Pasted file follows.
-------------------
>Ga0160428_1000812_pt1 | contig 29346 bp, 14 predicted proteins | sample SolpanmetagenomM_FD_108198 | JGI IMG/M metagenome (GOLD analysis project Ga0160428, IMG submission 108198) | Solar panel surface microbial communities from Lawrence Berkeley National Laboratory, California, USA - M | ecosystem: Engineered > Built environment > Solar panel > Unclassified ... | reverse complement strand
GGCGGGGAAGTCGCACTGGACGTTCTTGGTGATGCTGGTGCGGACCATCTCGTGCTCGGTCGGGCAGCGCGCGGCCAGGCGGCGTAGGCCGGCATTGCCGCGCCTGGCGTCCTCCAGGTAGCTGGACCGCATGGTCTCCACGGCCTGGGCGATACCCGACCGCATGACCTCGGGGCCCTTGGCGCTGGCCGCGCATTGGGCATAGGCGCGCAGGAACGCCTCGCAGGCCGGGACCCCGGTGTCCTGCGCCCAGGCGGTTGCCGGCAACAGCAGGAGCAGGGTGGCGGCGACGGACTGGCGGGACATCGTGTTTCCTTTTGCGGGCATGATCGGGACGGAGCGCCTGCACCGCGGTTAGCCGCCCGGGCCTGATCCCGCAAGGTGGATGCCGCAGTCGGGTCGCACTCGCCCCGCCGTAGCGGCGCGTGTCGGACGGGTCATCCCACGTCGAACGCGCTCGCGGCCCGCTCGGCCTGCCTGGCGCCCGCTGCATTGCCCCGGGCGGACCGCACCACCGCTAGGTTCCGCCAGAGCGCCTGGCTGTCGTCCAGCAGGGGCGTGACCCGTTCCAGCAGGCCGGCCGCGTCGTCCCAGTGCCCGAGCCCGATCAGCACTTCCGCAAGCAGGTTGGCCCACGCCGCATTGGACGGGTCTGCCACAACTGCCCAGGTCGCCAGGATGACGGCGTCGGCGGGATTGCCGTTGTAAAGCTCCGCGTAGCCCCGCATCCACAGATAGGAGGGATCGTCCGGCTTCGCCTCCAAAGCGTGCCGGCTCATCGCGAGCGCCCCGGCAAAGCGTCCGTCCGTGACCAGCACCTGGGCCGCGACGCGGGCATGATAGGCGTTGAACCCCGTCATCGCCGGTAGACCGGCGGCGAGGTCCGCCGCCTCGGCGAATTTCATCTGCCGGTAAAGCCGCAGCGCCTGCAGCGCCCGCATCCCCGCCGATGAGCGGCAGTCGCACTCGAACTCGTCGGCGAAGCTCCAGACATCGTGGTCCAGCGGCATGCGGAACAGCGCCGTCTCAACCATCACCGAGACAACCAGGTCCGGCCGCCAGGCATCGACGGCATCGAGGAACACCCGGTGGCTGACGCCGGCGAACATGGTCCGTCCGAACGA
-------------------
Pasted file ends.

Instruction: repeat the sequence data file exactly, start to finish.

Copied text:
>Ga0160428_1000812_pt1 | contig 29346 bp, 14 predicted proteins | sample SolpanmetagenomM_FD_108198 | JGI IMG/M metagenome (GOLD analysis project Ga0160428, IMG submission 108198) | Solar panel surface microbial communities from Lawrence Berkeley National Laboratory, California, USA - M | ecosystem: Engineered > Built environment > Solar panel > Unclassified ... | reverse complement strand
GGCGGGGAAGTCGCACTGGACGTTCTTGGTGATGCTGGTGCGGACCATCTCGTGCTCGGTCGGGCAGCGCGCGGCCAGGCGGCGTAGGCCGGCATTGCCGCGCCTGGCGTCCTCCAGGTAGCTGGACCGCATGGTCTCCACGGCCTGGGCGATACCCGACCGCATGACCTCGGGGCCCTTGGCGCTGGCCGCGCATTGGGCATAGGCGCGCAGGAACGCCTCGCAGGCCGGGACCCCGGTGTCCTGCGCCCAGGCGGTTGCCGGCAACAGCAGGAGCAGGGTGGCGGCGACGGACTGGCGGGACATCGTGTTTCCTTTTGCGGGCATGATCGGGACGGAGCGCCTGCACCGCGGTTAGCCGCCCGGGCCTGATCCCGCAAGGTGGATGCCGCAGTCGGGTCGCACTCGCCCCGCCGTAGCGGCGCGTGTCGGACGGGTCATCCCACGTCGAACGCGCTCGCGGCCCGCTCGGCCTGCCTGGCGCCCGCTGCATTGCCCCGGGCGGACCGCACCACCGCTAGGTTCCGCCAGAGCGCCTGGCTGTCGTCCAGCAGGGGCGTGACCCGTTCCAGCAGGCCGGCCGCGTCGTCCCAGTGCCCGAGCCCGATCAGCACTTCCGCAAGCAGGTTGGCCCACGCCGCATTGGACGGGTCTGCCACAACTGCCCAGGTCGCCAGGATGACGGCGTCGGCGGGATTGCCGTTGTAAAGCTCCGCGTAGCCCCGCATCCACAGATAGGAGGGATCGTCCGGCTTCGCCTCCAAAGCGTGCCGGCTCATCGCGAGCGCCCCGGCAAAGCGTCCGTCCGTGACCAGCACCTGGGCCGCGACGCGGGCATGATAGGCGTTGAACCCCGTCATCGCCGGTAGACCGGCGGCGAGGTCCGCCGCCTCGGCGAATTTCATCTGCCGGTAAAGCCGCAGCGCCTGCAGCGCCCGCATCCCCGCCGATGAGCGGCAGTCGCACTCGAACTCGTCGGCGAAGCTCCAGACATCGTGGTCCAGCGGCATGCGGAACAGCGCCGTCTCAACCATCACCGAGACAACCAGGTCCGGCCGCCAGGCATCGACGGCATCGAGGAACACCCGGTGGCTGACGCCGGCGAACATGGTCCGTCCGAACGA